The biggest “secret” of how to harvest basil is to always make your cuts just above a node.
Nodes are easy to find. Just look for places on the stems where sets of leaves are growing out at either side. If you look really closely, you’ll see very tiny leaves sticking out from each side of each node. These are the leaves that will start growing once you do your pruning.
You harvest basil from the top down. This is different from many herbs that you harvest from the bottom up.
In the video below, I gave a young basil plant its first haircut. Watch to see where to cut and how much of the plant to remove so you can harvest basil without killing it:
Growing your own herbs and veggies is so satisfying, isn’t it?
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How to prune your basil for the first time
Set yourself up for a great harvest by pruning plants while they are still small.
When there are a few sets of leaves on your plants, take the top section of each plant off right above a node. Garden clippers or scissors work great for this, but you can also pinch stems off with your fingers.
In a few days time, you should notice new leaves coming out right below where you cut, and your plants will start branching out.
How to harvest basil pictures
Nervous about finding the node where you need to trim your basil plants? Take a look at the picture below. Cut the basil right above the leaves, where the arrow is pointing:
After you cut, you’ll have a bare stalk on the bottom of your harvested piece of basil.
The little leaves you leave behind on the plant will form new stalks for a nice, healthy basil bush and a bumper crop of basil.
Keep harvesting your basil for a bumper harvest
Once your basil plants start bushing out, keep harvesting regularly. You can take off single leaves as needed, but cutting off stems is what will keep new growth coming. Harvesting a leaf here and a leaf there won’t prompt the same level for growth.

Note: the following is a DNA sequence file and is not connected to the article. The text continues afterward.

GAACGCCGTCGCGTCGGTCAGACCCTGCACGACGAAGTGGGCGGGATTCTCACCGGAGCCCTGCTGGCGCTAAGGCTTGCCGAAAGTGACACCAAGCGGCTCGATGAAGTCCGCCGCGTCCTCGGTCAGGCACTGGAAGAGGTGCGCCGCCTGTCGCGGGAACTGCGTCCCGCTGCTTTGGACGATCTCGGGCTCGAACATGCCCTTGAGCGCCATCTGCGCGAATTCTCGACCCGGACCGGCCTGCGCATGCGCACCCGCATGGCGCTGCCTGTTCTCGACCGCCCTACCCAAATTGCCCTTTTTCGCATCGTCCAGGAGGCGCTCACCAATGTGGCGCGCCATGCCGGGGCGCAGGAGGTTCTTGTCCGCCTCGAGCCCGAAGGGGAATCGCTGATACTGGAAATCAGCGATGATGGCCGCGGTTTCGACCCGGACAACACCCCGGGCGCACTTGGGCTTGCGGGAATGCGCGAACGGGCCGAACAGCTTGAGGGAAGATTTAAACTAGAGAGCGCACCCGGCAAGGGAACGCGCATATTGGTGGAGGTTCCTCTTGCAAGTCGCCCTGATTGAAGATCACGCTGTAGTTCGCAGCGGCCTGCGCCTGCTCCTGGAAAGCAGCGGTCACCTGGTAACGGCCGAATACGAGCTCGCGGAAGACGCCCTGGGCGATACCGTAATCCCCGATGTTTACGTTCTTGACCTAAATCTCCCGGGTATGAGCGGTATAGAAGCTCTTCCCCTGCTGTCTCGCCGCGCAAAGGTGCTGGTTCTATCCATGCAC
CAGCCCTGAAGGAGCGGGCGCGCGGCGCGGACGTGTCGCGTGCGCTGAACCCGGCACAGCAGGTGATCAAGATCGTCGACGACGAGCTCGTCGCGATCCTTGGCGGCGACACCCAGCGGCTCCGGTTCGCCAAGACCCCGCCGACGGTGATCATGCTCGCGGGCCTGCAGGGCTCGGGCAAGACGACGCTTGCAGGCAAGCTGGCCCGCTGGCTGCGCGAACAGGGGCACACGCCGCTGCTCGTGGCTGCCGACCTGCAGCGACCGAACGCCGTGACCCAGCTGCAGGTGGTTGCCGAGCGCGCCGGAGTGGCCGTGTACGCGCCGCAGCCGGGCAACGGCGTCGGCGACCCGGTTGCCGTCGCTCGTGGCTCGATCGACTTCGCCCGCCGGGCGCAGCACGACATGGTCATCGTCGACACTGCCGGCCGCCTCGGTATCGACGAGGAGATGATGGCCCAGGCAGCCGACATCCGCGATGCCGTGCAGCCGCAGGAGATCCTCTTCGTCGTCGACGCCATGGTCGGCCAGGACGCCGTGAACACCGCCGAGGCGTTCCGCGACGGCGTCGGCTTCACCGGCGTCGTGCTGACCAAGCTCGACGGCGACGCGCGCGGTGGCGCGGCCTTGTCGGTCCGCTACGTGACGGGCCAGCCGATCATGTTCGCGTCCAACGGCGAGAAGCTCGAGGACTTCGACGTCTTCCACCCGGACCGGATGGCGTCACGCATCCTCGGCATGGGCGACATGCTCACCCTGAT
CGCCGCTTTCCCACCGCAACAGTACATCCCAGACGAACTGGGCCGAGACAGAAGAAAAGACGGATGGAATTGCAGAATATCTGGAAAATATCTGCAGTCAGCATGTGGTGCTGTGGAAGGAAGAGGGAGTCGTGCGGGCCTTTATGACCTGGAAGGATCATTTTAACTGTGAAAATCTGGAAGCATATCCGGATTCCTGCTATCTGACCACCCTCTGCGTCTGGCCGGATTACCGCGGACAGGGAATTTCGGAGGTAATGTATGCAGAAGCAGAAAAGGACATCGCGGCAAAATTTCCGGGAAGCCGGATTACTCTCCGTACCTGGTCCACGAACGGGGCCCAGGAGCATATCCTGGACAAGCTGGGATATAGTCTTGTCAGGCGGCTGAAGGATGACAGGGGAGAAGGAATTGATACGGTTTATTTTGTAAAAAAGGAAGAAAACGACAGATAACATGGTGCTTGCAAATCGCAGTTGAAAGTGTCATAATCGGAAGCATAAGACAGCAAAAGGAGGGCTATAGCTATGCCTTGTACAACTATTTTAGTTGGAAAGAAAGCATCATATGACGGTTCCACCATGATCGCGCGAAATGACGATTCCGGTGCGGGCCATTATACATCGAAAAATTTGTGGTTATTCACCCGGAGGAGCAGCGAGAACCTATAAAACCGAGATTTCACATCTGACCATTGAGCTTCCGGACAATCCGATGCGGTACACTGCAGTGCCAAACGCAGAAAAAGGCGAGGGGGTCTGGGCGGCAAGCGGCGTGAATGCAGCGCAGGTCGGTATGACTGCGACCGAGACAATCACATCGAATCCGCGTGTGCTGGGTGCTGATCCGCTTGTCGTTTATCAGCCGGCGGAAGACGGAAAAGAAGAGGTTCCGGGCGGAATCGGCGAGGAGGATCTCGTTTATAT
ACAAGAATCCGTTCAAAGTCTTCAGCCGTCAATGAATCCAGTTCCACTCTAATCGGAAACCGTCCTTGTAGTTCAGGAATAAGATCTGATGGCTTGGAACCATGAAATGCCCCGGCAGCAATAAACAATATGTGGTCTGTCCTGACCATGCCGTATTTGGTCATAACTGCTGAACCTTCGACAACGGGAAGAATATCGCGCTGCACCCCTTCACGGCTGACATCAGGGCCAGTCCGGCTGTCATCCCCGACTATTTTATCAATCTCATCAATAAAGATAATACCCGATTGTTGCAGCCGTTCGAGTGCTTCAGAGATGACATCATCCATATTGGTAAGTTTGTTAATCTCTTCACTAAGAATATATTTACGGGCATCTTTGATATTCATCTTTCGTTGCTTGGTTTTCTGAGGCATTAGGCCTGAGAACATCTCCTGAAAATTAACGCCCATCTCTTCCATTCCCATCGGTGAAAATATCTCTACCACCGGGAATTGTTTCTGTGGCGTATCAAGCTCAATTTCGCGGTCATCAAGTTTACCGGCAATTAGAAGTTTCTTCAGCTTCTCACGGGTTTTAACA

A good rule of thumb is to always keep ⅔ of the plant intact, meaning you can harvest about ⅓ of the leaves on a single plant at a time. This helps your plants recover in between prunings.
Continue to cut or pinch off stems right above growth nodes. As your plants get bushier, you’ll be able to harvest several different stems from each plant.
Plan to harvest all remaining leaves and stems before the first fall frost. Basil is very sensitive to cold weather and will be damaged at temps below 40°F. Make sure you get all the good leaves off before this happens so you don’t lose any!
Removing basil flowers
As mentioned before, once your basil starts to flower, the leaves will lose flavor and color and become more bitter.
To prevent this, pinch off flower heads when you see them starting to form. Regular harvesting will do a lot to prevent flowering, but some will likely sneak by and need cut off.